Larry Hirschhorn's thesis is compelling. The production technology of the processing plant and computerized flexible manufacturing systems require a new approach to organizational design and management. In the older electromechanical factories, work could be broken down into measurable motions, and the worker trained to perform repetitive tasks, coordinated and controlled at higher levels. The new technology makes this approach unsafe and unproductive, since complex technological systems are vulnerable to costly breakdowns. The alternative is a different vision of organization and work roles in which operators develop diagnostic and maintenance skills, and are prepared to deal with the unexpected. Working together in self-regulating teams, they share information and rotate jobs to expand their knowledge of what can go wrong, and why. In this system, supervisors become teachers and coordinators, not policemen. If this approach had been employed at the Three Mile Island nuclear reactor, Hirschhorn believes operators would have been better prepared to have closed a valve quickly and avoided the danger of meltdown.
This concept is fully consistent with Joan Woodward's research in the 1960's showing that continuous processing plants (for example paper and pulp, chemicals, and oil refineries) were best run when operators had the training and authority to make decisions. It is supported by the sociotechnical theories of Eric Trist, Louis Davis, and Richard Walton, who was a consultant to the General Foods plant in Topeka, KS, which was designed according to the team concept in 1970. Hirschhorn points out that during the past decade, more than 500 American plants have been designed according to the team principle, generally with job rotation and salary, not wages, based on tasks mastered. "A worker may be a materials scheduler, a work assigner, a trainer, a financial coordinator managing the team's budget, a health and safety coordinator, a recorder, or the team's representative on a committee studying social-system issues throughout the plant' (p. 117).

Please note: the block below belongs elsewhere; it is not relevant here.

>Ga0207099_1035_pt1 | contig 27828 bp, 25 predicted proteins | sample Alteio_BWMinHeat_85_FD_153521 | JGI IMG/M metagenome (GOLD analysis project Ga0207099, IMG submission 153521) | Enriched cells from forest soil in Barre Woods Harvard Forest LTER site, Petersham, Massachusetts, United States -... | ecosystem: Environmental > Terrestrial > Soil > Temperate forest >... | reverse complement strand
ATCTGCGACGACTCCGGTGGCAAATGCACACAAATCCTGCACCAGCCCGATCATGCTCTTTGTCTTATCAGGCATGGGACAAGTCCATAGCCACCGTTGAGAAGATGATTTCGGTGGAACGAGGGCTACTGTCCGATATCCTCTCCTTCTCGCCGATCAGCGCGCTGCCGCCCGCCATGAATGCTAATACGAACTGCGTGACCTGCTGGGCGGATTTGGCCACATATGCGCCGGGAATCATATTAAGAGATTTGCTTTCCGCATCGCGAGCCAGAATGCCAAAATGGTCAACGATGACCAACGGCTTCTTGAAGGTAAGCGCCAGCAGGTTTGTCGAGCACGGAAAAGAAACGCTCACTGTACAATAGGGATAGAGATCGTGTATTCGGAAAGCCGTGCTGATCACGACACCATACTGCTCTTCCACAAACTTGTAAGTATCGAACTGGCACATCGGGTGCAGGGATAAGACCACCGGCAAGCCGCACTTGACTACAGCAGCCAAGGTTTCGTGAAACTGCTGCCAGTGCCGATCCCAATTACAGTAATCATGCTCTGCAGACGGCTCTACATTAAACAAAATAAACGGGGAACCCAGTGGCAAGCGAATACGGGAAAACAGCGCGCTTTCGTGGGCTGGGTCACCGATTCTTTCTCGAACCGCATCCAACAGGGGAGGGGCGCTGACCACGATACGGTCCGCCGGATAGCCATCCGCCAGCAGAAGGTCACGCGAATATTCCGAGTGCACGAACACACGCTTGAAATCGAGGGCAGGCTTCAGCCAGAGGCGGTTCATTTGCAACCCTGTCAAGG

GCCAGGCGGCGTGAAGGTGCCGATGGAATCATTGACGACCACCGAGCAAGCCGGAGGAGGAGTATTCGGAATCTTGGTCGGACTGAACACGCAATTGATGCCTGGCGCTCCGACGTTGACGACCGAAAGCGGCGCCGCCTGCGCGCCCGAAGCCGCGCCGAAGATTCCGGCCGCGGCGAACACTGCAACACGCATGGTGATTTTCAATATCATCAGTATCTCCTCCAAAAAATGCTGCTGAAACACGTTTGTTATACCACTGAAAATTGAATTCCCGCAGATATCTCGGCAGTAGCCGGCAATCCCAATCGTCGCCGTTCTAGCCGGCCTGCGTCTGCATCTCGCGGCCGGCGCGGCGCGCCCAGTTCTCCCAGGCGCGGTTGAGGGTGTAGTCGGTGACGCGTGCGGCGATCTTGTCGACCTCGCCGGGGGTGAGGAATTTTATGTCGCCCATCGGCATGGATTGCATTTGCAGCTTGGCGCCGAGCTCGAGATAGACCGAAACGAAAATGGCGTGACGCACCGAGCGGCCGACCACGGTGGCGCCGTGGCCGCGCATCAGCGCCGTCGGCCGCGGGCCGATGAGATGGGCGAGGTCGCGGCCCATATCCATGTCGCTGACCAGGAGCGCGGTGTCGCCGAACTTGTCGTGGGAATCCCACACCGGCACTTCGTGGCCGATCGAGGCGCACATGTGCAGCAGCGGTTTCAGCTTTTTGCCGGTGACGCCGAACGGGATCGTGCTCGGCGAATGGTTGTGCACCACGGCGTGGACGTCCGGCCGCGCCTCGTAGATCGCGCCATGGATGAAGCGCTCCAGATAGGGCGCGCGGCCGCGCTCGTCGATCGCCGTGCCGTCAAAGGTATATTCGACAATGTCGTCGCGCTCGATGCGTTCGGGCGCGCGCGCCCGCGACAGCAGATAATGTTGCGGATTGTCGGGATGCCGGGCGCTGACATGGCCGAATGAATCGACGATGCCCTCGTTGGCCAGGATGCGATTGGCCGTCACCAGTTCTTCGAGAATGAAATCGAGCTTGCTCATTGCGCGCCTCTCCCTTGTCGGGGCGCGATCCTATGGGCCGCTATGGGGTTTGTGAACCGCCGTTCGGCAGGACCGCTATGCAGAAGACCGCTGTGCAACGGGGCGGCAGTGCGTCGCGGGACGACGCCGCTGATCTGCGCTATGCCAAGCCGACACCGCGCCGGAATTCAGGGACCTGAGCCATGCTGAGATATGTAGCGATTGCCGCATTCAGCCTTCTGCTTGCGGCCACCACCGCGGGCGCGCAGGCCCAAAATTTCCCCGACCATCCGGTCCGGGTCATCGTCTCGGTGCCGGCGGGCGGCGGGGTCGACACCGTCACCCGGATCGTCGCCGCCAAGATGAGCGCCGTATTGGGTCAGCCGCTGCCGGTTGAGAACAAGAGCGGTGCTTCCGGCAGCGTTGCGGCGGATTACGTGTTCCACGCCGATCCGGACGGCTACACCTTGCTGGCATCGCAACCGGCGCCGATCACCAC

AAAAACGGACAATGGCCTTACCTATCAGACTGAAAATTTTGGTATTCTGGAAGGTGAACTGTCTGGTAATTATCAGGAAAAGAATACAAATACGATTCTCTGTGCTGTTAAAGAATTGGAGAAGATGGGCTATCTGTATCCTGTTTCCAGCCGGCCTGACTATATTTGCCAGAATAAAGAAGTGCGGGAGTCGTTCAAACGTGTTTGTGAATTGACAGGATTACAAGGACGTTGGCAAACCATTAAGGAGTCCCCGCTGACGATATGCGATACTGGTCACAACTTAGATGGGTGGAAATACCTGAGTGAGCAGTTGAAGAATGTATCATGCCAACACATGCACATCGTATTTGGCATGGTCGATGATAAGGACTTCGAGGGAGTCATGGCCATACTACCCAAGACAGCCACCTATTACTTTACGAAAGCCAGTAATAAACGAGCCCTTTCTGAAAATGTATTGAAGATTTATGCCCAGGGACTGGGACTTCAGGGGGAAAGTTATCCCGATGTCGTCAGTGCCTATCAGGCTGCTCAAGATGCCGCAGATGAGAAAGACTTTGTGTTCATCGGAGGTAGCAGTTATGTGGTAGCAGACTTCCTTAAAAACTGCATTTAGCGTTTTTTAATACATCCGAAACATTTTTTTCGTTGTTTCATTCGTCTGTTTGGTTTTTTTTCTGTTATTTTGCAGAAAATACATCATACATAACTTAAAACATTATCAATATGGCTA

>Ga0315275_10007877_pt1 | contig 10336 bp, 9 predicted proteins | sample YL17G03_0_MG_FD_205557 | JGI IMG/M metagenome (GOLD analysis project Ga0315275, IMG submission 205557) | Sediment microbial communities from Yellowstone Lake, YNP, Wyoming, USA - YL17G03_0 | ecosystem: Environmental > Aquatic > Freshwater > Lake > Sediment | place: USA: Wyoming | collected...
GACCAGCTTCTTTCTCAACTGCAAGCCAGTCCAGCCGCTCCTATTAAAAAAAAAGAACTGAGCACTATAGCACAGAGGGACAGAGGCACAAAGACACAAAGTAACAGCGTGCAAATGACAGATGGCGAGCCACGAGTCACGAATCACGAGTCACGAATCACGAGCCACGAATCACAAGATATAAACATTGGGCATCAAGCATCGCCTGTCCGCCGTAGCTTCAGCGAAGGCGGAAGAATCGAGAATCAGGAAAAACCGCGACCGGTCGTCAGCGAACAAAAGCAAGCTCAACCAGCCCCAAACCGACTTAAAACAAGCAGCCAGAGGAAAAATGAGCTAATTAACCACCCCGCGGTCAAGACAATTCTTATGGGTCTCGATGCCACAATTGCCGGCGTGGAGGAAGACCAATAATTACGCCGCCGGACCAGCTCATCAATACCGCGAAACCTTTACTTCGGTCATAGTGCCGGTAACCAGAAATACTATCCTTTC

Beyond improved safety and less likelihood of errors, what are the costs and benefits of the new plants? Writes Hirschhorn, "I know of no systematic study comparing the long-term performance of these plants with that over conventional ones. Cases studies and my own interviews with managerial and supervisory staff suggest that these plants produce a higher quality product than do conventional factories, while remaining profitable' (p. 120).
Yet, there are serious problems with many of these innovative work systems, and they are social rather than technical. Hirschhorn interviewed 22 managers and consultants, and two workers at 13 new plants. (The companies would not let him interview more workers.) He found one source of ineffectiveness when idealistic plant managers expected teams to govern themselves without skilled leadership and sufficient training in a group process. Disputes undermined effectiveness. Workers refused to discipline colleagues who abused trust. When teamwork broke down, disillusioned managers imposed traditional control. Most of these plants are nonunion, and it is notable that in one unionized factory, Hirschhorn finds better discipline, more effectiveness at resolving disputes. When there is experienced union leadership, utopian ideas are less likely to cloud the vision.
Hirschhorn touches on many factors that he believes impede the development of better sociotechnical solutions, including the problem of fitting the innovative factories into industrial bureaucracies. The new pay systems and job classifications clash with corporate policy. Here again, a strong union could help institutionalize a new approach.
Finally, Hirschhorn directs criticism at engineers for ignoring the human element in designing production systems. Like many who write today from a humanistic viewpoint, he blasts the founder of scientific management, Frederick Windslow Taylor, for having "introduced the study of human motion within a perspective emptied of psychological and physiological content' (p. 13). In his time, Taylor was concerned with the health and development of the worker. Like Hirschhorn, he complained of over-controlling managers. The difference is that Taylor's theory fit the simpler technology of his day and the poorly educated immigrant workers he first studies. Today's technology and work force require different organization, but as Hirschhorn points out, our social R&D lags behind technical development. The point is not to blame the engineers but to show them a viable, more productive alternative.
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|Publication:||Monthly Labor Review|
|Article Type:||Book Review|
|Date:||Mar 1, 1986|
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